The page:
Bluetooth zero day vulnerabilities recently discovered by Armis Labs leave connected car open to remote cyber-attacks.
Armis reported that eight Bluetooth-related vulnerabilities (four that are critical) affecting over 5 billion Android, Windows and Linux devices could allow attackers to take control of devices, access corporate data and networks, and easily spread malware to other devices.
The vulnerabilities, collectively named BlueBorne, can potentially be used to perform ransomware attacks on vehicles, or worse, take complete control over them. Attacks using this vulnerability can spread wirelessly and penetrate devices through their Bluetooth connections, without the need for pairing with the infected device.
These vulnerabilities are the most serious Bluetooth vulnerabilities identified to date. Previously identified flaws found in Bluetooth were primarily at the protocol level. These new vulnerabilities are at the implementation level, bypassing the various authentication mechanisms, and enabling a complete takeover of the target device.
These proximity-based network vulnerabilities could allow attackers to create broad malware infections that could spread from one infected device to many others by wirelessly connecting to other devices over Bluetooth. The device-to-device connectivity nature of Bluetooth means an airborne (or “BlueBorne”) attack could easily spread without any action required by a user.
Argus CyberSecurity reported that it can protect cars against these attacks. With more than 50,000 hours of automotive cyber security research, Argus has revealed a tremendous number of vulnerabilities in Bluetooth, WiFi, and cellular connections, in design vulnerabilities inherent in vehicle components, third-party dongles, and in software updates. With this extensive automotive cyber security knowledge, Argus designed and developed Argus Connectivity Protection to protect vehicles from cyber-attacks no matter how they penetrate the vehicle, including against vulnerabilities like the BlueBorne buffer overflow.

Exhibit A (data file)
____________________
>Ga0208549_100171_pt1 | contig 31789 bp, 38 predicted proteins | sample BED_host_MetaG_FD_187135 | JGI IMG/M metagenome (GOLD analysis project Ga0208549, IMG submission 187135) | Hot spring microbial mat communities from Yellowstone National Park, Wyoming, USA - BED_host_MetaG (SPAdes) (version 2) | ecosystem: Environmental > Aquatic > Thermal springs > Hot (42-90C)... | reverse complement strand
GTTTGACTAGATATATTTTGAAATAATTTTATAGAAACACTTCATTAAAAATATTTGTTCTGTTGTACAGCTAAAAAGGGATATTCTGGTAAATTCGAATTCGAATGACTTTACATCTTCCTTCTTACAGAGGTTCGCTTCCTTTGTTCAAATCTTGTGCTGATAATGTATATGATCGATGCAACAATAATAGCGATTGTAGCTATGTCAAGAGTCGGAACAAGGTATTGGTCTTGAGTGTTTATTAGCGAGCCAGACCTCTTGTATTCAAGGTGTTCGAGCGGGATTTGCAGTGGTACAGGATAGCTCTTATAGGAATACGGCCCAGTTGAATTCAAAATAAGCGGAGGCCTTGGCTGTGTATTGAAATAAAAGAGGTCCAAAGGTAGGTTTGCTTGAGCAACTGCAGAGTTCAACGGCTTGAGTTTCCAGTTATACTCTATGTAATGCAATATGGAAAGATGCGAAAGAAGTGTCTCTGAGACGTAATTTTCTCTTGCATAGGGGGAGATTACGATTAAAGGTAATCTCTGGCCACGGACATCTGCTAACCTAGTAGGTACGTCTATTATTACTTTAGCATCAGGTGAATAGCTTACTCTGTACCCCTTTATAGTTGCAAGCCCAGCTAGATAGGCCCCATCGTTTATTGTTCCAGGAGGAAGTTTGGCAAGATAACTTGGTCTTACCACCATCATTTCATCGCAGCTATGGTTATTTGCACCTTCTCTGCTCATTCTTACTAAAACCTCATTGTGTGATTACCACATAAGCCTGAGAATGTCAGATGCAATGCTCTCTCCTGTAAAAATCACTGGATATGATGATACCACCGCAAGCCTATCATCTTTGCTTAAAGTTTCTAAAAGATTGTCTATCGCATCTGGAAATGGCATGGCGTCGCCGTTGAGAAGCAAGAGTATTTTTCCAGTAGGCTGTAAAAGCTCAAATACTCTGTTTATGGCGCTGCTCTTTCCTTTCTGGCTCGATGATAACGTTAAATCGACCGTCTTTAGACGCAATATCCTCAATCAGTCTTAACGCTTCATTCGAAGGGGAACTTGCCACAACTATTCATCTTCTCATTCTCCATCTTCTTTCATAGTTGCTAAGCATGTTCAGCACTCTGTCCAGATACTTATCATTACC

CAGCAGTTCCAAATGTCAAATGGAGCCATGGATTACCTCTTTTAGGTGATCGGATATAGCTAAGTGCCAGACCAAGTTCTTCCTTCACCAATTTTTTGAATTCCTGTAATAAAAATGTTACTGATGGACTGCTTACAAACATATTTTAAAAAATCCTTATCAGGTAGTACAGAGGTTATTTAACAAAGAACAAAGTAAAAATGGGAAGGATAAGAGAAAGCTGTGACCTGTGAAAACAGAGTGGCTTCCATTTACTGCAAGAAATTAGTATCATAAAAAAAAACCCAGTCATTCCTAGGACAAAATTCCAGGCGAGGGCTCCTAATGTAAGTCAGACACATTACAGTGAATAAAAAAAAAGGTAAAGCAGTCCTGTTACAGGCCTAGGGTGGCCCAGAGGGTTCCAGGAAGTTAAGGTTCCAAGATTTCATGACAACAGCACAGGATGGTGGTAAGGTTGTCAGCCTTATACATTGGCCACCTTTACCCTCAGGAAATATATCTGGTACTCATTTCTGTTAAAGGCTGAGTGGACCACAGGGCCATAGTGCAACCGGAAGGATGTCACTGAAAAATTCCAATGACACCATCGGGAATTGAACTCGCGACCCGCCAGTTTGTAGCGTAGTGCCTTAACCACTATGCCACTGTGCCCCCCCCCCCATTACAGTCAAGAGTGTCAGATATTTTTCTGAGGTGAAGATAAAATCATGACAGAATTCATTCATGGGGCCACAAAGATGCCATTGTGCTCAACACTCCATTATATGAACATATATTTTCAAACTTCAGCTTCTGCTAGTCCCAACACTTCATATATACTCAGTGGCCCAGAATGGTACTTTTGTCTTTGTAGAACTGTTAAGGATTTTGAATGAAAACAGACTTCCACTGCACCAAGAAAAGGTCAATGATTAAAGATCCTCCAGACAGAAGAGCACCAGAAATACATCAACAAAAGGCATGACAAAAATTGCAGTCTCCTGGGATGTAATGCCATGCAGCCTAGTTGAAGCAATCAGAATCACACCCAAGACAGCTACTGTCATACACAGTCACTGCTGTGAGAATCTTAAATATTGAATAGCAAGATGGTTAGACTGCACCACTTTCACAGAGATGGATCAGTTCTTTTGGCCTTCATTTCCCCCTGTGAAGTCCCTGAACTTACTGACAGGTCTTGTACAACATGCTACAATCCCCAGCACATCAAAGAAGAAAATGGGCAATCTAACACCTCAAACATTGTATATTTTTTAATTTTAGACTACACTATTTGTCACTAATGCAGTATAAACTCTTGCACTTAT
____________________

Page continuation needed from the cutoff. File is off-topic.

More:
Argus Connectivity Protection includes multiple security modules to harden the target system, detect intrusions, and prevent malicious exploits of vehicle infotainment and telematics units.
“The BlueBorne discovery is just one more example of the vulnerability of connected cars to cyber threats. By integrating multiple layers of security, the automotive industry can protect vehicles and drivers from exploits and attack vectors like BlueBorne and others”, said Oron Lavi, Argus Co-Founder and VP of R&D. “While operating system (OS) hardening is critical, it is only one part of the Argus Connectivity Protection solution suite. To secure vehicles from cyber-attacks for the duration of their lifespan, our connectivity protection security modules build on advanced detection, prevention and mitigation techniques to work stand-alone and with Argus in-vehicle and cloud solutions to provide seamless, end-to-end protection.”
Argus provides the automotive industry multi-layered solutions that are market-ready and comply with existing standards and imminent US legislation on vehicle cyber security that mandates intrusion detection and prevention systems (IDPS).